Full Mouth X-Rays

Sometimes the correct thing is to put a rectangular film into a round mouth, but not always. While intraoral imaging does an excellent job for some applications, it is only part of the picture. There are many regions of the patient's anatomy that can not be imaged with an intraoral radiograph. That is why we make the Orthopantomograph.The following is a strategy for identifying the anatomic strictures visualized on a panoramic radiograph.
  • Coronoid process of the mandible. Begin at the right coronoid process. Examine for coronoid hyperplasia. Tip of coronoid should not be more than 1cm above superior border of zygomatic arch.
  • Sigmoid notch. Do not mistake a rarefied medial sigmoid depression for pathosis.
  • Mandibular condyle. Evaluate for erosions, remodeling, eburnation, subchondral cysts, osteophyte formation which may signal arthritis.Less commonly, erosions may be caused by neoplastic disease.
  • Subcondylar (condylar neck) region. Evaluate.
  • Ramus of the mandible. Evaluate.
  • Angle of the mandible. Evaluate.
  • Inferior border of the mandible. Evaluate #4 - 7 for cortical integrity. Rule out fractures. Repeat steps 1 - 6 on the patient's left side.
  • Lingula. Evaluating the precise location in any individual patient assists in determination of where to give inferior alveolar nerve block.
  • Inferior alveolar neurovascular bundle (mandibular canal). Follow from lingula to mental foramen. In some patients the anterior extension which exits out the lingual foramen will be visible. Evaluate relationship of impacted teeth to the canal. Evaluate general bone quality and check for focal osseous defects.
  • Mastoid process. Evaluate structures on the left side of the maxilla first.
  • External auditory meatus. Evaluate.12 Glenoid fossa (temporal component of the TMJ). Check for erosions, sclerosis, and other signs of arthritis.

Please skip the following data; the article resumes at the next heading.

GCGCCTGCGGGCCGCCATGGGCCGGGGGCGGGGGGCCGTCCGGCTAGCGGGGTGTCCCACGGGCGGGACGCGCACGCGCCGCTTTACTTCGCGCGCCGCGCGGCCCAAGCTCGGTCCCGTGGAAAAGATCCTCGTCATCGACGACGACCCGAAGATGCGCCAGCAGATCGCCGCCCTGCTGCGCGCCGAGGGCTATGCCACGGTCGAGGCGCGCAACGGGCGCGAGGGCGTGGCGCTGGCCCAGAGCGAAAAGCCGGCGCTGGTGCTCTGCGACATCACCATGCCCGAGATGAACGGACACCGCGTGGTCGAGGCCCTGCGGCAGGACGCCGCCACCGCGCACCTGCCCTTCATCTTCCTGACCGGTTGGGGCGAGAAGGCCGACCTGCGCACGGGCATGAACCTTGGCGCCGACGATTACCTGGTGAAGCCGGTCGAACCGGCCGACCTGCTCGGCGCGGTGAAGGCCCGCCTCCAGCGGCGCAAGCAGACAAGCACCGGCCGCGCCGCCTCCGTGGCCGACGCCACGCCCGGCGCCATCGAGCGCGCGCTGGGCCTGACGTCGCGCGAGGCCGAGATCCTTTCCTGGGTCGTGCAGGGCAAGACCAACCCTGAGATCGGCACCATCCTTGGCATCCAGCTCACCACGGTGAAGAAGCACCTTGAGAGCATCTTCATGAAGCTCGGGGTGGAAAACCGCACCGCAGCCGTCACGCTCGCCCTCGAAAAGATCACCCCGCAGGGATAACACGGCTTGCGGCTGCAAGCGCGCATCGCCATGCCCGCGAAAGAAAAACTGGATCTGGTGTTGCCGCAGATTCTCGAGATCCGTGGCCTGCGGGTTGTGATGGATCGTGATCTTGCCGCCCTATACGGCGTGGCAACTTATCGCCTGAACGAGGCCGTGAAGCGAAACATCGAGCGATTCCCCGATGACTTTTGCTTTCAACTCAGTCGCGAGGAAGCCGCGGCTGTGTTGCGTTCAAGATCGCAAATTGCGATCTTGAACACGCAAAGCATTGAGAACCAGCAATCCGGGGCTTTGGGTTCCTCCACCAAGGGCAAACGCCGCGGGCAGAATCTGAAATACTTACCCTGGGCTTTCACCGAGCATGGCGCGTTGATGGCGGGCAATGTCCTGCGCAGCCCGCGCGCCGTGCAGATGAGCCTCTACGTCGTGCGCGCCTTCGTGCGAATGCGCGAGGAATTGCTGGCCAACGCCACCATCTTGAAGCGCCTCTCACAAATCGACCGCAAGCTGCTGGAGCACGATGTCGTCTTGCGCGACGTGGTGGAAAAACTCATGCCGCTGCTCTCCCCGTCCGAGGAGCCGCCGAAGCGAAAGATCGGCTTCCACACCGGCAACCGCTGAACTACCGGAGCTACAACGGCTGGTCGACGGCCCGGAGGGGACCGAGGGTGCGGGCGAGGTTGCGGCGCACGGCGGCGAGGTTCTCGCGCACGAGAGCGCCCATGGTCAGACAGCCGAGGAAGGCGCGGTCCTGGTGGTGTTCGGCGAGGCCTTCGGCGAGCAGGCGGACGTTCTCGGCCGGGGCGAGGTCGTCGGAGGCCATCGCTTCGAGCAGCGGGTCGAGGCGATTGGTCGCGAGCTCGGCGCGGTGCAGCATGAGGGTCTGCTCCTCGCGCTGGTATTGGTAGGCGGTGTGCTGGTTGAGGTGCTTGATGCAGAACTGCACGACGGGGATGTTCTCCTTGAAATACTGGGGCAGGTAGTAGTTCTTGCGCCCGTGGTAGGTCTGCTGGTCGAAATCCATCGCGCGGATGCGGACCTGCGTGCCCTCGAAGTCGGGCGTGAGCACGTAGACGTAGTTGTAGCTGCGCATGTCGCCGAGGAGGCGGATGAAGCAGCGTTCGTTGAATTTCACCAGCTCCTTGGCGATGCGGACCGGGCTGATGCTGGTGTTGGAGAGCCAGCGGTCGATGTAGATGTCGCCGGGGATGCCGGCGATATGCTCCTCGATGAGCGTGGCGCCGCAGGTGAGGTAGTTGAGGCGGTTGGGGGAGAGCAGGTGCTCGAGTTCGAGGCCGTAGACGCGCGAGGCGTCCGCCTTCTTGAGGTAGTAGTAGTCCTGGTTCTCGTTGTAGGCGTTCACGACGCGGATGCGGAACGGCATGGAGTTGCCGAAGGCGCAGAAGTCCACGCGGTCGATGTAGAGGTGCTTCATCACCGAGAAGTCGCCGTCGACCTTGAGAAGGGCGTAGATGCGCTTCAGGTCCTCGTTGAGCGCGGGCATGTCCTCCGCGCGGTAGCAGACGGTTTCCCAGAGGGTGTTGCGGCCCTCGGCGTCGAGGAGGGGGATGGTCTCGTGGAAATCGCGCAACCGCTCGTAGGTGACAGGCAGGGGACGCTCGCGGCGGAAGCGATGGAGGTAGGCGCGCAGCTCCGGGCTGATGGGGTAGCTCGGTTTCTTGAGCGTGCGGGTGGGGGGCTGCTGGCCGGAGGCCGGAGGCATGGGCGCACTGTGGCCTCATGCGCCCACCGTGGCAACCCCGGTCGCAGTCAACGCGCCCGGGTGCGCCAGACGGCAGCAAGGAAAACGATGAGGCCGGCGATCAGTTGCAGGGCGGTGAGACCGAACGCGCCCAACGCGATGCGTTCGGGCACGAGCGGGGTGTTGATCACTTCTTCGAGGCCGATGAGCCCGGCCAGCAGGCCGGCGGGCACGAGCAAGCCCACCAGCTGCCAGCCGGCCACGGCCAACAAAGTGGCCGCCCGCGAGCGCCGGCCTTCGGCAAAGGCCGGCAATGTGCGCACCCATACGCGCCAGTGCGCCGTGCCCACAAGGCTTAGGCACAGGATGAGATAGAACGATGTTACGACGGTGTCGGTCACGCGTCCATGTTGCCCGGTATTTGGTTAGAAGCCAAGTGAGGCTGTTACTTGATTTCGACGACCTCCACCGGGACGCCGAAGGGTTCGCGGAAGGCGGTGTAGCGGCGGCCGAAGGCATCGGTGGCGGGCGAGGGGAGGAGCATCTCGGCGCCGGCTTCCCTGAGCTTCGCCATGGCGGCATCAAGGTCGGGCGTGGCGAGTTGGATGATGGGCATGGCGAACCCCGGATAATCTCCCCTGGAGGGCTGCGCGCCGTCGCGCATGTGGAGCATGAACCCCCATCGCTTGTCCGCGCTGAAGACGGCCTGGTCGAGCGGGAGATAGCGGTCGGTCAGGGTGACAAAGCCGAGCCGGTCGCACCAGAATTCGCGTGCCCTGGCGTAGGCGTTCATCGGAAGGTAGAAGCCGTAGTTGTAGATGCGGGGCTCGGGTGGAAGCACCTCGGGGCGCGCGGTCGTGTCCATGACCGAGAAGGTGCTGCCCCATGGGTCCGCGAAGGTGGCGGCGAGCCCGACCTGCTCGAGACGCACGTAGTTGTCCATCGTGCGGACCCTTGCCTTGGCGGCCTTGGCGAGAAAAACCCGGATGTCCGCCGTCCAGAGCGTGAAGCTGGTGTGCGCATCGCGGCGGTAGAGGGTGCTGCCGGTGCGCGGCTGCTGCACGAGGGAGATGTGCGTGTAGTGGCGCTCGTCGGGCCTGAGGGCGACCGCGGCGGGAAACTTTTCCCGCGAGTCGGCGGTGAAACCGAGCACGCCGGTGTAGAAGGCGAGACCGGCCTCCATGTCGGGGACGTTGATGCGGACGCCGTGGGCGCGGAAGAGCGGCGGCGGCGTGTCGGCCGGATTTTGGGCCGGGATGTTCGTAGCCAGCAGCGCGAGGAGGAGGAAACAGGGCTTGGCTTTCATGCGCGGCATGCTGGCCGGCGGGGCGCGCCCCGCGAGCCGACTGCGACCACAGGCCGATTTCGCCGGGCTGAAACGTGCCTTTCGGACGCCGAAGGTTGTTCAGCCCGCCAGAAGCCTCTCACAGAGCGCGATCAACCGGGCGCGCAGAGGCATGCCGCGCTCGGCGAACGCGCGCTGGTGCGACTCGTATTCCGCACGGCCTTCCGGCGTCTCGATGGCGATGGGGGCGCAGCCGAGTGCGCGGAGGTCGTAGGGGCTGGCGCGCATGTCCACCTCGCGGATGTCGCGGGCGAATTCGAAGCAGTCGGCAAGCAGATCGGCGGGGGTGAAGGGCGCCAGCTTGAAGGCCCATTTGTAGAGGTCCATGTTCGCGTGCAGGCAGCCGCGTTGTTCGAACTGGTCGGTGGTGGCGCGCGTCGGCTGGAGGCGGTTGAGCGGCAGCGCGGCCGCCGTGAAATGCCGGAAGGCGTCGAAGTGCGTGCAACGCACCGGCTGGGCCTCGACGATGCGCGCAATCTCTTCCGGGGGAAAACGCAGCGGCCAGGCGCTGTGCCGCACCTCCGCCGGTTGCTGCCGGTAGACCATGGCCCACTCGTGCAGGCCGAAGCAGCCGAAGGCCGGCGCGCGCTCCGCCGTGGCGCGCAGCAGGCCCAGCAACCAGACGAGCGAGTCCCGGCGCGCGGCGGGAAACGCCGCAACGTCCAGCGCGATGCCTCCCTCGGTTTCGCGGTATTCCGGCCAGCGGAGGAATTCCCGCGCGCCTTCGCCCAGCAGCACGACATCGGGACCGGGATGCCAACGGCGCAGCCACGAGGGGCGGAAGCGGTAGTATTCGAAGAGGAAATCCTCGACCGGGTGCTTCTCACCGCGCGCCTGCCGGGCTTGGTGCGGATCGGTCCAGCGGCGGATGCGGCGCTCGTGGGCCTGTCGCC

• Glenoid fossa (temporal component of the TMJ). Check for erosions, sclerosis, and other signs of arthritis.
  • Articular eminence. Look for zygomatic air cell defect (ZACD).
  • Zygomatic arch. Do not mistake a wide zygomatico-temporal suture for a fracture. May also contain ZACD in the posterior half of the arch.
  • Pterygoid plates. Evaluate.
  • Pterygomaxillary fissure. Check for cortical integrity to rule out neoplasia.
  • Orbit. Evaluate.
  • Inferior orbital rim. Check for cortical integrity to rule out fracture.
  • Infraorbital canal. The infra-orbital foramen should not be viewed if the patient was properly positioned.
  • Nasal septum. Evaluate for septal deviation or perforation. Evaluate the nasal fossa for polyps.
  • Inferior turbinate/soft tissue concha covering. Evaluate.
  • Medial wall of the maxillary sinus. Evaluate.
  • Inferior border of the maxillary sinus. Evaluate.
  • Posterolateral wall of the maxillary sinus. Evaluate the integrity of the sinus walls to rule out developmental, inflammatory, traumatic or neoplastic processes. Examine the content of the sinus for the degree of pneumatization. Check for antral pseudocysts, chronic mucosal hypertrophy, polyposis, mucocele or neoplasia.
  • Malar process. Repeat 10 - 25 on the right side of the patient.
  • Hyoid bone. Evaluate.
  • Cervical vertebrae 1 - 4. Observe for osteophyte formation, loose bodies or other evidence of osteoarthrosis. Remember the circular radiolucency in C2 is the transverse foramen.
  • Epiglottis. Evaluate.
  • Soft tissues of the neck. Evaluate for a wide range of soft tissue calcifications.
  • Auricle (earlobe). Evaluate.
  • Styloid process. If elongated/ calcified stylo-hyoid ligament, rule out Eagle's syndrome.
  • Oropharyngeal airspace. Evaluate.
  • Nasal air. Evaluate.
  • Bone of the maxilla. Evaluate.
  • Evaluate dentition and prescribe further radiographic surveys as required.
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